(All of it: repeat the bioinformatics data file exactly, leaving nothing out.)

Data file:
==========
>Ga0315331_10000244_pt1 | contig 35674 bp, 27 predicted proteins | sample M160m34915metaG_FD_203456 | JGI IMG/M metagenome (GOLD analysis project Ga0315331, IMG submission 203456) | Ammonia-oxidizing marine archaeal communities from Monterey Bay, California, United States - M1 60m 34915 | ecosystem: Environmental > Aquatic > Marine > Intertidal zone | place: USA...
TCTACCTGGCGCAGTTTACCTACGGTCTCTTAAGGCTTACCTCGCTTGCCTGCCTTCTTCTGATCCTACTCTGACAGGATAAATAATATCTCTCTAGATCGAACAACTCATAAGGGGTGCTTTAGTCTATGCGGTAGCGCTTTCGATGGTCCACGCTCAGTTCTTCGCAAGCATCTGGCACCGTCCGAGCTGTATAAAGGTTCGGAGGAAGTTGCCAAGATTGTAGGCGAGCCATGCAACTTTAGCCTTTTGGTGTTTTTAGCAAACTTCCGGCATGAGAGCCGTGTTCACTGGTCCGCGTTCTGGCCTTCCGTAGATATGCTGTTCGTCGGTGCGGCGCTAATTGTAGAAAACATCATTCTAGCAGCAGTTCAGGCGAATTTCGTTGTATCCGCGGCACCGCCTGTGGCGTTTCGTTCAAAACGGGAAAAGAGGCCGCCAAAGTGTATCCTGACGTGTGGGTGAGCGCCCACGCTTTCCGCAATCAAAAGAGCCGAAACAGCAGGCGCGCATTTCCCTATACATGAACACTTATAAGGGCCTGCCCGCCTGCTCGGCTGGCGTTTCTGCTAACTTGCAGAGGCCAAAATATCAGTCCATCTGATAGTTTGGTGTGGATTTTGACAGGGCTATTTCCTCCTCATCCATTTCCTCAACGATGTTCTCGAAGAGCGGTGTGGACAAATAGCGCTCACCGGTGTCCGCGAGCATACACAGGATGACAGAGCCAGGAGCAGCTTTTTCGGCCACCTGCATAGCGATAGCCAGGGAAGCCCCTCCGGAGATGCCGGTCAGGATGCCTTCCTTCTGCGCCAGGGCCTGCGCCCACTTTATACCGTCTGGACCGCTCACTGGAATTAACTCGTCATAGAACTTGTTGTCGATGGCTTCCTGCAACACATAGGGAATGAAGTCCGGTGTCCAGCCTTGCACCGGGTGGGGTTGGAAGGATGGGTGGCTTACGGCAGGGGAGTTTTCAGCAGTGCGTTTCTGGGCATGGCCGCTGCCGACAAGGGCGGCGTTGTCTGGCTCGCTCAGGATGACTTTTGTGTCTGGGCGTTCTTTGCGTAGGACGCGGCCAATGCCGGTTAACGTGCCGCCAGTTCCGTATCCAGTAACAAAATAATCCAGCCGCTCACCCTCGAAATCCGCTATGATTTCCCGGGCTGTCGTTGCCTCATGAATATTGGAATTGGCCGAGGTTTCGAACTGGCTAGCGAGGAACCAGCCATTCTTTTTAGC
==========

>Ga0315331_10000244_pt1 | contig 35674 bp, 27 predicted proteins | sample M160m34915metaG_FD_203456 | JGI IMG/M metagenome (GOLD analysis project Ga0315331, IMG submission 203456) | Ammonia-oxidizing marine archaeal communities from Monterey Bay, California, United States - M1 60m 34915 | ecosystem: Environmental > Aquatic > Marine > Intertidal zone | place: USA...
TCTACCTGGCGCAGTTTACCTACGGTCTCTTAAGGCTTACCTCGCTTGCCTGCCTTCTTCTGATCCTACTCTGACAGGATAAATAATATCTCTCTAGATCGAACAACTCATAAGGGGTGCTTTAGTCTATGCGGTAGCGCTTTCGATGGTCCACGCTCAGTTCTTCGCAAGCATCTGGCACCGTCCGAGCTGTATAAAGGTTCGGAGGAAGTTGCCAAGATTGTAGGCGAGCCATGCAACTTTAGCCTTTTGGTGTTTTTAGCAAACTTCCGGCATGAGAGCCGTGTTCACTGGTCCGCGTTCTGGCCTTCCGTAGATATGCTGTTCGTCGGTGCGGCGCTAATTGTAGAAAACATCATTCTAGCAGCAGTTCAGGCGAATTTCGTTGTATCCGCGGCACCGCCTGTGGCGTTTCGTTCAAAACGGGAAAAGAGGCCGCCAAAGTGTATCCTGACGTGTGGGTGAGCGCCCACGCTTTCCGCAATCAAAAGAGCCGAAACAGCAGGCGCGCATTTCCCTATACATGAACACTTATAAGGGCCTGCCCGCCTGCTCGGCTGGCGTTTCTGCTAACTTGCAGAGGCCAAAATATCAGTCCATCTGATAGTTTGGTGTGGATTTTGACAGGGCTATTTCCTCCTCATCCATTTCCTCAACGATGTTCTCGAAGAGCGGTGTGGACAAATAGCGCTCACCGGTGTCCGCGAGCATACACAGGATGACAGAGCCAGGAGCAGCTTTTTCGGCCACCTGCATAGCGATAGCCAGGGAAGCCCCTCCGGAGATGCCGGTCAGGATGCCTTCCTTCTGCGCCAGGGCCTGCGCCCACTTTATACCGTCTGGACCGCTCACTGGAATTAACTCGTCATAGAACTTGTTGTCGATGGCTTCCTGCAACACATAGGGAATGAAGTCCGGTGTCCAGCCTTGCACCGGGTGGGGTTGGAAGGATGGGTGGCTTACGGCAGGGGAGTTTTCAGCAGTGCGTTTCTGGGCATGGCCGCTGCCGACAAGGGCGGCGTTGTCTGGCTCGCTCAGGATGACTTTTGTGTCTGGGCGTTCTTTGCGTAGGACGCGGCCAATGCCGGTTAACGTGCCGCCAGTTCCGTATCCAGTAACAAAATAATCCAGCCGCTCACCCTCGAAATCCGCTATGATTTCCCGGGCTGTCGTTGCCTCATGAATATTGGAATTGGCCGAGGTTTCGAACTGGCTAGCGAGGAACCAGCCATTCTTTTTAGC